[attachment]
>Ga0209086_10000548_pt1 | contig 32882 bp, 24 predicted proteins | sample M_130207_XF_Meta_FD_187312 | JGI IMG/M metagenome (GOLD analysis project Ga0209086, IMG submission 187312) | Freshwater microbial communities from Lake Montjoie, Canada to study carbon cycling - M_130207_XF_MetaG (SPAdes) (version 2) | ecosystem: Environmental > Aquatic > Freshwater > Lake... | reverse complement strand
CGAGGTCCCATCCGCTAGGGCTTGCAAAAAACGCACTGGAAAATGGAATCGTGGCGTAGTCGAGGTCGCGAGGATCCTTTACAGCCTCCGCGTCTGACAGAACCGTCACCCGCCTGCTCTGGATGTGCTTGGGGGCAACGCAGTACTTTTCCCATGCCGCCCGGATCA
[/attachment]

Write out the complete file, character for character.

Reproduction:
>Ga0209086_10000548_pt1 | contig 32882 bp, 24 predicted proteins | sample M_130207_XF_Meta_FD_187312 | JGI IMG/M metagenome (GOLD analysis project Ga0209086, IMG submission 187312) | Freshwater microbial communities from Lake Montjoie, Canada to study carbon cycling - M_130207_XF_MetaG (SPAdes) (version 2) | ecosystem: Environmental > Aquatic > Freshwater > Lake... | reverse complement strand
CGAGGTCCCATCCGCTAGGGCTTGCAAAAAACGCACTGGAAAATGGAATCGTGGCGTAGTCGAGGTCGCGAGGATCCTTTACAGCCTCCGCGTCTGACAGAACCGTCACCCGCCTGCTCTGGATGTGCTTGGGGGCAACGCAGTACTTTTCCCATGCCGCCCGGATCA